Religion

Catholic Diocese of Charlotte, leading opponent of same-sex marriage, plans to stay with Wells Fargo bank

Bishop Peter Jugis, speaking here in 2014, has been a leading opponent of same-sex marriage. But the 46-county Catholic Diocese of Charlotte, which he heads, has no plans for now to stop banking at Wells Fargo, a gay friendly bank that drew Franklin Graham’s ire last week for its national ad featuring a lesbian couple.
Bishop Peter Jugis, speaking here in 2014, has been a leading opponent of same-sex marriage. But the 46-county Catholic Diocese of Charlotte, which he heads, has no plans for now to stop banking at Wells Fargo, a gay friendly bank that drew Franklin Graham’s ire last week for its national ad featuring a lesbian couple. rlahser@charlotteobserver.com

Like Franklin Graham, the Catholic Diocese of Charlotte has taken a strong stand against same-sex marriage.

But unlike Graham, it has no plans to take its money out of Wells Fargo, a gay-friendly bank with a national TV and online ad featuring a lesbian couple.

Last week, Protestant evangelist Graham – CEO of the Billy Graham Evangelistic Association in Charlotte and Samaritan’s Purse in Boone – cited that ad as the reason for his decision to move his accounts from Wells Fargo to BB&T. He also called on Christians to boycott San Francisco-based Wells Fargo, which has its largest employee base in Charlotte.

Diocese spokesman David Hains acknowledged to the Observer on Tuesday that “you are right: Wells Fargo is our bank.”

Asked if the diocese planned to join Graham’s boycott, Hains answered later with this emailed statement:

“While the Catholic Church is opposed to same-sex unions, at this time the Diocese of Charlotte does not plan to change its relationship with Wells Fargo.”

In its 2014 annual report sent to parishioners’ households, the diocese reported assets totaling $220.5 million.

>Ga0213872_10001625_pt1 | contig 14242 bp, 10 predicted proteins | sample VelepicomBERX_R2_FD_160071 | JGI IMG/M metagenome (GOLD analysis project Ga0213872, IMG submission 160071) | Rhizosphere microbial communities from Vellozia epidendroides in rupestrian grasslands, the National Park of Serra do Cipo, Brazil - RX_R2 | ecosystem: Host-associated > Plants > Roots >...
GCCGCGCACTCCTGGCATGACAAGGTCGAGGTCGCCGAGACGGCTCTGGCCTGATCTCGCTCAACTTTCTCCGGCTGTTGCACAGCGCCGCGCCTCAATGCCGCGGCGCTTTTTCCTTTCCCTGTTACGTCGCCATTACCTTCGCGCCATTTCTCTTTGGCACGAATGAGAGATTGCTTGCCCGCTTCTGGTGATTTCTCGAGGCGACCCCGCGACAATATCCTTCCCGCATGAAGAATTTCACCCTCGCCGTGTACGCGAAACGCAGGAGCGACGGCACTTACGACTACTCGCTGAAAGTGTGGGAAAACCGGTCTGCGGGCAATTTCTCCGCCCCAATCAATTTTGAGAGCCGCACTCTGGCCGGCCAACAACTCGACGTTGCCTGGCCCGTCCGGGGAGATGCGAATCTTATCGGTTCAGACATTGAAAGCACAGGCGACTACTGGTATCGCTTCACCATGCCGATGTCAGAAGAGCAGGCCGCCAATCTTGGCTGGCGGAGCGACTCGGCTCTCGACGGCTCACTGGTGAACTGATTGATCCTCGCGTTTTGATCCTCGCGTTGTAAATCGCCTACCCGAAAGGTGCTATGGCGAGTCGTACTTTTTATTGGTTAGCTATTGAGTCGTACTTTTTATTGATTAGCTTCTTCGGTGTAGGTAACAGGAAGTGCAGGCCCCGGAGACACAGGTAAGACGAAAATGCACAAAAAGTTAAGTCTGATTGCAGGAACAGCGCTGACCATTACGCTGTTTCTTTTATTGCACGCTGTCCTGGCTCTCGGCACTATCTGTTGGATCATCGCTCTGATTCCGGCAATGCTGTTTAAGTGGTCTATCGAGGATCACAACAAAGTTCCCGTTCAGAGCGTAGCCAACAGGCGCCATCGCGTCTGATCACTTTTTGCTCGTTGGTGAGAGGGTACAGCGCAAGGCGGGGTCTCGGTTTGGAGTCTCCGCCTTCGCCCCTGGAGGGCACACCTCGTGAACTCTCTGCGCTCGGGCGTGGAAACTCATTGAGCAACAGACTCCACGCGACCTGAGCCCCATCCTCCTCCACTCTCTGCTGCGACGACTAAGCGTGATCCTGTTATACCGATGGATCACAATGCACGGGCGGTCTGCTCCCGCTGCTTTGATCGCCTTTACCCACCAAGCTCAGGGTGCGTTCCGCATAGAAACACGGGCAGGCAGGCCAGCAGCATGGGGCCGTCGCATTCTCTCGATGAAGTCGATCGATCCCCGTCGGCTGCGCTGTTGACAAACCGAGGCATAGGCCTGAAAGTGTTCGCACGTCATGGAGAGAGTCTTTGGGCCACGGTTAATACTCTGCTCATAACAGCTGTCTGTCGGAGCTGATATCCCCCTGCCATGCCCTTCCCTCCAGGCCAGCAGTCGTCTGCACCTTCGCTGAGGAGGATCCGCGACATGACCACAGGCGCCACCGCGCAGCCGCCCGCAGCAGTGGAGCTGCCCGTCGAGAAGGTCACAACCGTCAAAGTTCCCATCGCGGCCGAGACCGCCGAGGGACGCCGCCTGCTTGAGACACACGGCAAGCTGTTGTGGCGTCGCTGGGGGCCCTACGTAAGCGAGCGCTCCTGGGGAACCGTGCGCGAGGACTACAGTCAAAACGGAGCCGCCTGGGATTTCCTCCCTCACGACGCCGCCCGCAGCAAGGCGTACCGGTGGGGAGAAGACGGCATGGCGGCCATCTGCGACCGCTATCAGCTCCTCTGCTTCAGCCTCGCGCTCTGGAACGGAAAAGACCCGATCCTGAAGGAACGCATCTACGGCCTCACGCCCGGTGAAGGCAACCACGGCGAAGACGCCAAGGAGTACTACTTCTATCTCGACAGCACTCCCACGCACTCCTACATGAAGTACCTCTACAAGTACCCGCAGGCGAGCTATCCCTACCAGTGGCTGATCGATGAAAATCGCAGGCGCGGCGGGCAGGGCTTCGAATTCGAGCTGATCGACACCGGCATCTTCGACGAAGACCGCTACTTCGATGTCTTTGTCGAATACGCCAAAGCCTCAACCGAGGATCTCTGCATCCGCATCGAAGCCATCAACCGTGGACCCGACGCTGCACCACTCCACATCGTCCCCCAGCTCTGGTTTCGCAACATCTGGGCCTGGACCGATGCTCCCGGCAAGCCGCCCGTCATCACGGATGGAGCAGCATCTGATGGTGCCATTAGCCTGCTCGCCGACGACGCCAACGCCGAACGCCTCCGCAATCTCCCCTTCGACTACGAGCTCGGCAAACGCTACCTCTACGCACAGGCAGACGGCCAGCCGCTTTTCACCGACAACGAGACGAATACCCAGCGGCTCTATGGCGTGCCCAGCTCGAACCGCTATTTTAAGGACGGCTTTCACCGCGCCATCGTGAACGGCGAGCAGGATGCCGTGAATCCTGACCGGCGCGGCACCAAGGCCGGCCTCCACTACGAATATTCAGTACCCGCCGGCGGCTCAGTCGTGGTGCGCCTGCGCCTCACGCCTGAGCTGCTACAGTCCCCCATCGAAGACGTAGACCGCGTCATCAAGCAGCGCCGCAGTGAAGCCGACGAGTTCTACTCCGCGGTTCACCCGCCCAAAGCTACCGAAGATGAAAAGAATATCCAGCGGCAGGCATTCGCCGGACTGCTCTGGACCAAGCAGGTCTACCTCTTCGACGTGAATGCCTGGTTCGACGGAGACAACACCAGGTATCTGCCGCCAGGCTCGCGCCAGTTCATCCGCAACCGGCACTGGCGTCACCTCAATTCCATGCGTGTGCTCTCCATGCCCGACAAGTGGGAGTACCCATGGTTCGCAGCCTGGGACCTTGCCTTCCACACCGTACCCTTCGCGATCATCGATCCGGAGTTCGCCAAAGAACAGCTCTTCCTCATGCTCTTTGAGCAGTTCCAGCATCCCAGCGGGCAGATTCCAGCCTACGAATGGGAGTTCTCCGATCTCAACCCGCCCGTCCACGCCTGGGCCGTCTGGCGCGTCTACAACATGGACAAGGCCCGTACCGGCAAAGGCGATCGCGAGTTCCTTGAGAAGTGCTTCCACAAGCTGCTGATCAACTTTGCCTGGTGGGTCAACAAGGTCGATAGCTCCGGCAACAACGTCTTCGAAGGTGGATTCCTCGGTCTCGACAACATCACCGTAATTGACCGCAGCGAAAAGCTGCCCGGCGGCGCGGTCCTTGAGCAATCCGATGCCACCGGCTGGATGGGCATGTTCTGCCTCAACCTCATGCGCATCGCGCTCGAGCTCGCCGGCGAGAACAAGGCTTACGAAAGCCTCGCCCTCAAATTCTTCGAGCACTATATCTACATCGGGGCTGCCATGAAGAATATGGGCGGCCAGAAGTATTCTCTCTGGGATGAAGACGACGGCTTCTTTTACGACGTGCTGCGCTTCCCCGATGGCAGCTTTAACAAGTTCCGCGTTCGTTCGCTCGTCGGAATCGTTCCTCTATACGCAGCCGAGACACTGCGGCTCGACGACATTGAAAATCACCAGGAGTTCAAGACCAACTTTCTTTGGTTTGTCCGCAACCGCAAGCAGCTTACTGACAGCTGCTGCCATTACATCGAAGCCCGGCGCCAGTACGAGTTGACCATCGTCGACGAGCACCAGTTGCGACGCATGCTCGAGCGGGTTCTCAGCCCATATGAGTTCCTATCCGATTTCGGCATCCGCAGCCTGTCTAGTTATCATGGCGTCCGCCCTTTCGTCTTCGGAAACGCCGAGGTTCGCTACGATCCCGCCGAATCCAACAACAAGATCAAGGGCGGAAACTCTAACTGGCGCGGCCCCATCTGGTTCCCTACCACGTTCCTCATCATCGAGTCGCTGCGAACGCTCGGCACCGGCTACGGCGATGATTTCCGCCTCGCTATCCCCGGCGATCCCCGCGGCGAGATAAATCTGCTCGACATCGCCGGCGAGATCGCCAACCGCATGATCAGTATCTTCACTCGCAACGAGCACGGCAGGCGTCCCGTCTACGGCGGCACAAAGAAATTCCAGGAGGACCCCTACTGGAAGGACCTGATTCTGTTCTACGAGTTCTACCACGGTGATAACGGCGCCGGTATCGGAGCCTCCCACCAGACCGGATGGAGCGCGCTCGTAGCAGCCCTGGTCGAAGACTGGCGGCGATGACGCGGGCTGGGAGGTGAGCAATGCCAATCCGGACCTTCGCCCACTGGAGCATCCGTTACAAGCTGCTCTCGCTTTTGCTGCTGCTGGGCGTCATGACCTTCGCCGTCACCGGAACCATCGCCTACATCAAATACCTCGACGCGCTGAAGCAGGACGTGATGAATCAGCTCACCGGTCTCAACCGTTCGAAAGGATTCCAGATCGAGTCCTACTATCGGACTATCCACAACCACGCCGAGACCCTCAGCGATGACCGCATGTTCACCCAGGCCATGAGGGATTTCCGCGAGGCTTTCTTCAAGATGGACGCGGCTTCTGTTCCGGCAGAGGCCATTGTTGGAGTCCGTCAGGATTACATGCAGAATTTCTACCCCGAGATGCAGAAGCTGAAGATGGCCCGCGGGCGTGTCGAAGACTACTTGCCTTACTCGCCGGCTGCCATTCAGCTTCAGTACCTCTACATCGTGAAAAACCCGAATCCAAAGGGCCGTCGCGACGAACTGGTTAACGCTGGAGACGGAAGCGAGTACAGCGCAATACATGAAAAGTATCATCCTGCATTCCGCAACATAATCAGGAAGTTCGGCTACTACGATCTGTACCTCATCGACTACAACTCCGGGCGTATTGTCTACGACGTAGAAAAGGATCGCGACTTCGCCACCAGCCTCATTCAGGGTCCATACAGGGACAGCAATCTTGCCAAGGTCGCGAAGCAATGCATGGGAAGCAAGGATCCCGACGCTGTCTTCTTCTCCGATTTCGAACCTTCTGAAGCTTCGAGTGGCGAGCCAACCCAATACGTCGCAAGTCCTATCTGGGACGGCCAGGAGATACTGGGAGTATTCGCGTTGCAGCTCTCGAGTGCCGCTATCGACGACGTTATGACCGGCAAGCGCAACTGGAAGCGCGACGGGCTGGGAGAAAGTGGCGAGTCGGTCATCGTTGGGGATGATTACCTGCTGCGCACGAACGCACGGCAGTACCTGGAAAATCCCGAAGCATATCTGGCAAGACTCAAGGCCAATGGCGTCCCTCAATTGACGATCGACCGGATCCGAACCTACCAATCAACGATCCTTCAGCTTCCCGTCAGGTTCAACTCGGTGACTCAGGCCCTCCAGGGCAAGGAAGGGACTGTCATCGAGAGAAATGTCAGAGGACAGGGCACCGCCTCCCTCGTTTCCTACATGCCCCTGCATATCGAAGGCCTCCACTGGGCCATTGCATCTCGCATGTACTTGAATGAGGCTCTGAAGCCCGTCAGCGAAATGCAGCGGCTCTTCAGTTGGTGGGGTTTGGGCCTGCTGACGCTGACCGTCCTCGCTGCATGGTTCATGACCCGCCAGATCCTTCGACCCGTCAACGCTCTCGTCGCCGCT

In 2012, Bishop Peter Jugis, who heads the 46-county diocese, helped lead the successful campaign to amend the North Carolina Constitution to reaffirm what was then a state ban on same-sex marriage. Last year, a federal judge ruled that the ban, including Amendment One, violated the U.S. Constitution. Since then, gays and lesbians have been legally able to marry their partners in North Carolina.

That has not changed Catholic teaching, which holds that homosexual acts are sinful and that marriage is a sacrament uniting one man and one woman.

This year, Jugis instructed St. Peter Catholic Church in uptown Charlotte to cancel a scheduled speech by Sister Jeannine Gramick, who ministers to gay, lesbian and transgender Catholics around the country. The Catholic nun did speak in Charlotte, at Myers Park Baptist Church, on the topic of “Including LGBTQ People and Their Families in Faith Communities.”

Also this year, Jugis publicly urged the Charlotte City Council to reject a proposed expansion of the city’s nondiscrimination ordinance to include sexual orientation, gender expression and gender identity.

Graham charged in a column for USA Today last week that Wells Fargo had become a “public advocate – through a national TV advertising campaign – for a lifestyle we, as a Christian organization, believe to be biblically wrong.” In that ad, which also drew praise from many for Wells Fargo, the lesbian couple learn sign language so they can communicate with their adopted daughter.

In choosing BB&T, based in Winston-Salem, Graham will move his accounts to a bank that sponsored a gay pride event this year in Miami that included a same-sex wedding in one of its branches. But Graham argued in his column that BB&T had not crossed the line from gay-friendly to advocacy because it has not aired ads featuring same-sex couples.

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